To be honest, I have always been self-driven. For as long as I can remember, I have always had an inner drive to succeed, not just to be better than others, but to better myself. Ever since elementary school, I could never bring myself to settle for average. Of course, back then I was a bit of a “surface learner”, considering only grades as the main determining factor of excellence.
Of course, I have matured a lot since then. The older you get, the more you realize the value of learning for your own good. Nowadays, I not only think about how the knowledge and skills I learn in school can be instrumentally good (that is, good in ways which it can be used to reach an end), but also intrinsically good (simply, good for me as a person). Whenever I come out of a class, I think about how well I understand the information, how I can apply it to my business as artist, and how it connects with the subject matter of other classes. After all, if you don’t fully understand something, then what’s the point in taking the time to learn it? If I’m going to learn something, then I will keep at it until I know that I can successfully apply it to my own life.
More importantly, if I ever decide to learn something new, then I want to be the best I can be at it. When I started drawing at 4 years old, I started with a simple desire to be as good as my cousins because I looked up to them. When I discovered how fun drawing could be, I kept doing it because it was fun and because I always wanted to be better at things. The same goes for DJing. I started DJing on a laptop for fun 2 years ago, and once I realized how fun it was, I kept practicing and getting more music to add to my sets. I knew that if I got better, that there would be no end to what I could do. Eventually I got serious and invested in CDJs. Laptop mixing wasn’t challenging enough anymore. I kept practicing and over time I could mix by ear. It eventually got to the point to where DJing wasn’t enough. I got tired of mixing other people’s music, and so I decided to create my own. I always had ideas of songs in my head that I wished would be made, and it wasn’t until a couple of years ago that I realized that no one would ever make those songs but me. I watched tutorial after tutorial on how to use FL studio. My thirst for knowledge and my desire to create could not be sated.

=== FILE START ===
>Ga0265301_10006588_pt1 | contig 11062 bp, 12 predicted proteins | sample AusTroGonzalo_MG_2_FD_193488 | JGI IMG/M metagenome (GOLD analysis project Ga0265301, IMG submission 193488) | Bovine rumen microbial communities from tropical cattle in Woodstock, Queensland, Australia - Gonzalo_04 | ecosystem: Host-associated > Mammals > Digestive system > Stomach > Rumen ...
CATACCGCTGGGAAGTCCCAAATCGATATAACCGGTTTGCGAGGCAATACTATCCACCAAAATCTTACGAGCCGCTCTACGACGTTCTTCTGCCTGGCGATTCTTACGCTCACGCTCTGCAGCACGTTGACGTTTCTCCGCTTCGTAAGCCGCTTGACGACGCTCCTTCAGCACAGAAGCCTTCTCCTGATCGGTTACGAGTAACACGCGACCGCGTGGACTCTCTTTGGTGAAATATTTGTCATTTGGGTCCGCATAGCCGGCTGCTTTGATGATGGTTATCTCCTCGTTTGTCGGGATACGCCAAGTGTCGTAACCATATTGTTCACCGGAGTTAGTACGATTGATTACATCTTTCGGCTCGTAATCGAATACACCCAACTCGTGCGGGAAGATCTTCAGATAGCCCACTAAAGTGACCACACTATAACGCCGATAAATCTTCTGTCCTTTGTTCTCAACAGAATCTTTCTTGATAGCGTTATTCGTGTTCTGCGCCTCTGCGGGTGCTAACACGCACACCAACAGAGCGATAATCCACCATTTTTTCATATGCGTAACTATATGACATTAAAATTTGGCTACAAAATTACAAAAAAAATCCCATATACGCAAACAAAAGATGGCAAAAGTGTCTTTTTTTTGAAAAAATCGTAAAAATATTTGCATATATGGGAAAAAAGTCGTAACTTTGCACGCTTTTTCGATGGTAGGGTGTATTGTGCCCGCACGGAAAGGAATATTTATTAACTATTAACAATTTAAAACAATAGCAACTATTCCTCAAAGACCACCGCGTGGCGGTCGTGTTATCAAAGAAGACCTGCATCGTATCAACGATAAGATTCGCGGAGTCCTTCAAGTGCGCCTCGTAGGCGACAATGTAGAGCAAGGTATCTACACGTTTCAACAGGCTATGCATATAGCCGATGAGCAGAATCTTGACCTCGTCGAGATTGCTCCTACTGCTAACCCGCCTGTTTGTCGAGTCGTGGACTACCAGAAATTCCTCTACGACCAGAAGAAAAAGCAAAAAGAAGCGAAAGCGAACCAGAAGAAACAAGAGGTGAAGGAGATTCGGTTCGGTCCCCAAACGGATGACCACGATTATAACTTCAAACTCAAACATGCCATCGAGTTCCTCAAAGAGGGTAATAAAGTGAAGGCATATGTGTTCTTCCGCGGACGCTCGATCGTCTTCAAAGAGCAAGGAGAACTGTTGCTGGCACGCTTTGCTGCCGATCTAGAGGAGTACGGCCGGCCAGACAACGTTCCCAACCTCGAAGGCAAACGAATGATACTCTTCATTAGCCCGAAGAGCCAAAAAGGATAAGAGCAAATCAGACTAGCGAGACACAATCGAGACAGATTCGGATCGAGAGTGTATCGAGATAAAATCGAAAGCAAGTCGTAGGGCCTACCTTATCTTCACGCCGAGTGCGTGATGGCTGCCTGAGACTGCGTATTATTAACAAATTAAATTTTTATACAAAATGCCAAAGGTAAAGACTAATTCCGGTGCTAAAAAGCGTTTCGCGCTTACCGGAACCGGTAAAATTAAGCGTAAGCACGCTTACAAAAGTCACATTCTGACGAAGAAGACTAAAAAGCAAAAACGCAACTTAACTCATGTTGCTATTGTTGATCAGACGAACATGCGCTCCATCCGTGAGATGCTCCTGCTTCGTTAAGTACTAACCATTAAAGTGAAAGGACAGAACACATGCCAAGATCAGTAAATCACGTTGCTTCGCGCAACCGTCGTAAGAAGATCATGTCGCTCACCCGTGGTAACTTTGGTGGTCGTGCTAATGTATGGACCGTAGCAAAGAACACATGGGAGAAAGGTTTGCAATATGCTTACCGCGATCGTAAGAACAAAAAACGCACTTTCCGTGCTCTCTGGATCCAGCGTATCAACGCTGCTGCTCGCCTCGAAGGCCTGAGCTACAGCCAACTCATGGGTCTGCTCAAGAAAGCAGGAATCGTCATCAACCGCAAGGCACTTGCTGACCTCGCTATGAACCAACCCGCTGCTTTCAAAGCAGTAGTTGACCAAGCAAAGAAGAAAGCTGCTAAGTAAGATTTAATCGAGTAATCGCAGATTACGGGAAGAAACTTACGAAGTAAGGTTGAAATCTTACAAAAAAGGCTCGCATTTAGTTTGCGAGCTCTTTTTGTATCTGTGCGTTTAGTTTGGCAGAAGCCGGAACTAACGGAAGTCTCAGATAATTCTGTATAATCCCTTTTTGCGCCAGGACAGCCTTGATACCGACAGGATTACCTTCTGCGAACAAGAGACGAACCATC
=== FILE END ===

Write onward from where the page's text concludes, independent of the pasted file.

I think that’s the best thing about me as a person. Once I find something I want to learn, I attach myself to it like a leech and I suck up all the info I can about it. It started with drawing, then animation, then dancing, then acting, DJing, and music production. If it’s something creative and I’m given freedom to explore, I will put my heart and soul into it. Every single creative thing that I do is a means of expression. I love creating music because it’s an extension of my personality. I have ideas in my head, and my objective is to replicate those ideas as closely as possible. The better I get at something, the closer I get to reproducing those ideas exactly.